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First export cargo departs from Freeport LNG: operator

Houston — A tanker departed from Freeport LNG Tuesday with the first export cargo produced at the Texas facility, strengthening the US' position as a major global supplier of the super-chilled fuel.

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The LNG Jurojin pulled away from the terminal about 60 miles south of Houston at about 3 p.m. CDT, the operator said in an emailed statement. The captain's destination log shows the tanker was headed to Jebel Ali, a deepwater port in the United Arab Emirates where Excelerate Energy operates an LNG receiving terminal from a floating storage regasification unit, according to Platts trade flow software cFlow.

The tanker has a capacity of 155,300 cu m, according to cFlow, Platts trade flow software. The operator said about 150,000 cu m of LNG was loaded.

According to a market source, the commissioning cargoes from Freeport LNG, including the first one that was loaded aboard the Mitsui- and Kansai Electric Power-owned Jurojin, are being taken by Shell. This means that the fate of the first few cargoes may be subject to portfolio optimization economics rather than independent price signals.

Weather also could play a role as Hurricane Dorian threatens the US East Coast, potentially affecting flows from the Gulf Coast to Europe over the next several days.

A second tanker, the GasLog Partners-owned Methane Heather Sally, remained anchored off Freeport LNG Tuesday. That tanker last picked up a cargo at Nigeria's Bonny liquefaction terminal around August 3 and dropped off that cargo at Mexico's Altamira receiving terminal August 22, cFlow data showed.

Freeport LNG has said that Train 1 would begin commercial operations in September. A third tanker, Soshu Maru, is scheduled to arrive at the terminal September 18.

The primary long-term buyers of offtake from Freeport LNG Train 1 are Japanese utilities Osaka Gas and Chubu Electric, which each control 2.2 million mt/year of capacity. Additional long-term contracts were signed with BP for 4.4 million mt/year of offtake capacity for Train 2, and France's Total and South Korea's SK E&S, which are splitting another 4.4 million mt/year of offtake capacity at Train 3.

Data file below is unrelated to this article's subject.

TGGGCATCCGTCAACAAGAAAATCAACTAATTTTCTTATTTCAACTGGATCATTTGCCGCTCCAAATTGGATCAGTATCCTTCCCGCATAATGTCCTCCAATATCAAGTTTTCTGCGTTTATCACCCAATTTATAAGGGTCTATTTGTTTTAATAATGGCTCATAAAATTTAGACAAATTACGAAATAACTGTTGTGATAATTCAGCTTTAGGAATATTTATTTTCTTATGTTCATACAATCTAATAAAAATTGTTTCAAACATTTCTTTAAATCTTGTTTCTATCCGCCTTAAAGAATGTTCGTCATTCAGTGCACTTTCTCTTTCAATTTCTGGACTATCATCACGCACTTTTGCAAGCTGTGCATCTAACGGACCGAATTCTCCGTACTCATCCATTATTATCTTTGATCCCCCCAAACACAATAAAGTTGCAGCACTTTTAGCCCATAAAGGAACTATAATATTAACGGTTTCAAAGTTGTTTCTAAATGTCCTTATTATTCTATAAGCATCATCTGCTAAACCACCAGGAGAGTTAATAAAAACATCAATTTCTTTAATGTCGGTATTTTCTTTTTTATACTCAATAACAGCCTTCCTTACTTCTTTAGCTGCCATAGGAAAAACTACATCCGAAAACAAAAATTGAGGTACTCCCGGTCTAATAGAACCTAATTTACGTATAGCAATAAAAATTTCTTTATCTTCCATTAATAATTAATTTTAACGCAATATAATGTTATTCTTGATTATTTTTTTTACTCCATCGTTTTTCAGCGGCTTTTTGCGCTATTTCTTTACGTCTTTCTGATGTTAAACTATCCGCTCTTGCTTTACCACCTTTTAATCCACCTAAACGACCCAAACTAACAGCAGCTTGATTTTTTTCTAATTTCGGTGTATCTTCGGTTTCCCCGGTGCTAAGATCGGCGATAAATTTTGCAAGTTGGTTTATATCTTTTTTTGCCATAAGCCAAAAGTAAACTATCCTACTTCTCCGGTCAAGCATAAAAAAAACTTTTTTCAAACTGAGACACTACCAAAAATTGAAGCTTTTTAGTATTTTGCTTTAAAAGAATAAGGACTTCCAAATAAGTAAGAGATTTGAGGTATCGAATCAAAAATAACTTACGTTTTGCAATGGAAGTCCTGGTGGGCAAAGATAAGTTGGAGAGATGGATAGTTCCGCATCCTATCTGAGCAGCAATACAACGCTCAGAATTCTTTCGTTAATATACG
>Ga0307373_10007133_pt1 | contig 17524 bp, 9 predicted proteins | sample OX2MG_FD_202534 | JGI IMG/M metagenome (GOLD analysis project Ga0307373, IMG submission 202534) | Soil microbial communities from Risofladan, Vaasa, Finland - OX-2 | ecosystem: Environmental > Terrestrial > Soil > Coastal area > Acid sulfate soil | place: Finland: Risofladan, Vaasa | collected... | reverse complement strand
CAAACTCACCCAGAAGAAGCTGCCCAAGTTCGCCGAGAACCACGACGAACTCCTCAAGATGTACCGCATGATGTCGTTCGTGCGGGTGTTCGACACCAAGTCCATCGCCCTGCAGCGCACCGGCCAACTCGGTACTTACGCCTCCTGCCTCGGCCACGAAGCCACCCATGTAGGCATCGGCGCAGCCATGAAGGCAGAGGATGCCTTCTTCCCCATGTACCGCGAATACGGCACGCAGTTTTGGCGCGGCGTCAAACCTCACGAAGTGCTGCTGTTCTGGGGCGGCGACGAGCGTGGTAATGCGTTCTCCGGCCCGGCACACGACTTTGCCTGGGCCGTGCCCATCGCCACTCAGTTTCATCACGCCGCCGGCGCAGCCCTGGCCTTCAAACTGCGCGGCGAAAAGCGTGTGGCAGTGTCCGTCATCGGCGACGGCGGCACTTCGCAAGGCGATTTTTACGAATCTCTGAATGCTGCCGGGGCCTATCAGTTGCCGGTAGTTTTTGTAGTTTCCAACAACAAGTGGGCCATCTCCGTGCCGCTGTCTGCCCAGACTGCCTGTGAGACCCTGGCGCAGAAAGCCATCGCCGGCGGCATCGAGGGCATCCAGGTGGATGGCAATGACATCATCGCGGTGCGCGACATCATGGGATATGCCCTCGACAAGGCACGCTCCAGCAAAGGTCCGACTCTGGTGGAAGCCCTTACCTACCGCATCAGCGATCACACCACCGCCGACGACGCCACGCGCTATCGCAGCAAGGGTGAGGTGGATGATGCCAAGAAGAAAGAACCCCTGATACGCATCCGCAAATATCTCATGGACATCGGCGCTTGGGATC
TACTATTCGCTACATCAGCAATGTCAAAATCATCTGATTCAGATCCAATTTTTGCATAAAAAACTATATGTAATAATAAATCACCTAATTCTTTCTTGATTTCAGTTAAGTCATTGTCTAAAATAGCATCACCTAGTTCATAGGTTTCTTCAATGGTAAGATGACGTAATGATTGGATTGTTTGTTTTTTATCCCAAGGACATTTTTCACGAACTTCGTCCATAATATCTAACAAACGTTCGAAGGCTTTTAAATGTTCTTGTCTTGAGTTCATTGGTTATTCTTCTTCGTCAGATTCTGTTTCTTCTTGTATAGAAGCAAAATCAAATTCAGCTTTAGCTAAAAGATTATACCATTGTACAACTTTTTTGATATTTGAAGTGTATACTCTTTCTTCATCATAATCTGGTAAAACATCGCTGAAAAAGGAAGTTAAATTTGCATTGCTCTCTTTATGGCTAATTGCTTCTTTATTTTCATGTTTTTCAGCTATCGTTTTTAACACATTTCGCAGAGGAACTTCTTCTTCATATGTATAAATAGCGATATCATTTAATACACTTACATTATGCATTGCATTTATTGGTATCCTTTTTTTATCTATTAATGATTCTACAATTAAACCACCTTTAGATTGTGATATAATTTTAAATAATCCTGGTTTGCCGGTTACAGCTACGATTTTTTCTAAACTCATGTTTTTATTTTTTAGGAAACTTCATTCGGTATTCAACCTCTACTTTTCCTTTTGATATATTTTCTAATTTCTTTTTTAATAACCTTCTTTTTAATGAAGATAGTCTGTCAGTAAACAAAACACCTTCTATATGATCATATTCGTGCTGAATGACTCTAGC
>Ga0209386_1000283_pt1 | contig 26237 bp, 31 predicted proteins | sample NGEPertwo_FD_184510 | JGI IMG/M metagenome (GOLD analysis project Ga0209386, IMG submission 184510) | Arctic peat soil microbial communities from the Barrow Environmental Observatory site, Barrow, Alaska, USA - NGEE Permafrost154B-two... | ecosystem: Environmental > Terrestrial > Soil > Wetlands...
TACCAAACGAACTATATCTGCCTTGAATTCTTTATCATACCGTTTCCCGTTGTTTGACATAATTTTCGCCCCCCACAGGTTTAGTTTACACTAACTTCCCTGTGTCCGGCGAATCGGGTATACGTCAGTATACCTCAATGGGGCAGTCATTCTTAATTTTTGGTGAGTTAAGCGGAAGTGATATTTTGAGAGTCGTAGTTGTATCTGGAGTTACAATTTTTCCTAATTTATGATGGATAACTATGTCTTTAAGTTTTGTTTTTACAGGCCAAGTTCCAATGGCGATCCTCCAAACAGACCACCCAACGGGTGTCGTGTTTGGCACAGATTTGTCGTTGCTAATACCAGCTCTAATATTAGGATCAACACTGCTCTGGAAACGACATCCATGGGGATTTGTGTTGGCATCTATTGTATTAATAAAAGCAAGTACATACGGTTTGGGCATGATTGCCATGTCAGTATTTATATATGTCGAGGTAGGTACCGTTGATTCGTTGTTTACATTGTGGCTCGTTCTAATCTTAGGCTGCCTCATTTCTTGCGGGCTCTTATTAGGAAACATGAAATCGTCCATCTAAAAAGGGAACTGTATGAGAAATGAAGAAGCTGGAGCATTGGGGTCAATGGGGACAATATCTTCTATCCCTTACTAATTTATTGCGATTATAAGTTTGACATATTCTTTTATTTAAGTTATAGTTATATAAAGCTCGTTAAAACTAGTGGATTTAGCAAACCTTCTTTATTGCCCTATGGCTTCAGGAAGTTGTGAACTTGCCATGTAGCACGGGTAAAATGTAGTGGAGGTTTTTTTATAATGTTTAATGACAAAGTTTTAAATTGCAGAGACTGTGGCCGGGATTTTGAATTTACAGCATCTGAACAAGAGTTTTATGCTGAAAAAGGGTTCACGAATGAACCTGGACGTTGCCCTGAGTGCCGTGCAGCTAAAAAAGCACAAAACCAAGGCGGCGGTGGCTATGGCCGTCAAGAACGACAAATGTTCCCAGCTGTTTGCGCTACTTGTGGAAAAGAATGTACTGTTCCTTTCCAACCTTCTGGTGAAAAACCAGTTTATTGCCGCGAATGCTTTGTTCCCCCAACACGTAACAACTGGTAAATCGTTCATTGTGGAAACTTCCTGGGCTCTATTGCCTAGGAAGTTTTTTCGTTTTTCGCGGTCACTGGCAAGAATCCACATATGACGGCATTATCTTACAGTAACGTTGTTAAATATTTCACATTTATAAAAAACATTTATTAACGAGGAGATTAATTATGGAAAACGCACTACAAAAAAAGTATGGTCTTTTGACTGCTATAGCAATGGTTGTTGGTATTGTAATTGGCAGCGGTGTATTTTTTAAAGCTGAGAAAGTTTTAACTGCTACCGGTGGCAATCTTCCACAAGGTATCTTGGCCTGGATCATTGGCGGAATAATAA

The Total agreement includes obligations it inherited from its acquisition of Toshiba's US LNG business. That deal, announced in May, was completed Tuesday. In a statement, Freeport LNG said Train 2 is expected to be in service in January, followed by Train 3 in May 2020.

US LNG netbacks continue to trend near year-to-date lows, with weak market pricing persisting on the October front-month contract.

The netback from the Platts JKM, the benchmark price for spot-traded LNG in Northeast Asia, to the US Henry Hub was estimated at 43 cents/MMBtu as of Monday, a slight premium to the Dutch Title Transfer index, or TTF. The minor differential is not likely enough to incentivize US cargo diversions away from Europe this fall, suggesting that US LNG may sell into the October TTF contract, which is still offering a roughly 32 cents/MMBtu spread, Platts Analytics data show.

All six of the export facilities that make up the first wave of major US LNG terminals are now producing LNG. A dozen or so other export facilities -- the so-called second wave -- are actively being developed for startup in the early to mid-2020s.

Cheniere Energy shipped its first LNG cargo from its Sabine Pass terminal in Louisiana in February 2016. Shipments began at Dominion Energy's Cove Point terminal in Maryland in March 2018 and at Cheniere's terminal near Corpus Christi, Texas, in December 2018. Substantial completion of Tran 2 at Cheniere's Texas facility was announced Tuesday.

Sempra Energy exported its first cargo in May. Kinder Morgan's Elba Liquefaction in Georgia began production in July, though it has yet to export a cargo.

-- Harry Weber,

-- Ross Wyeno,

-- Edited by Bill Montgomery,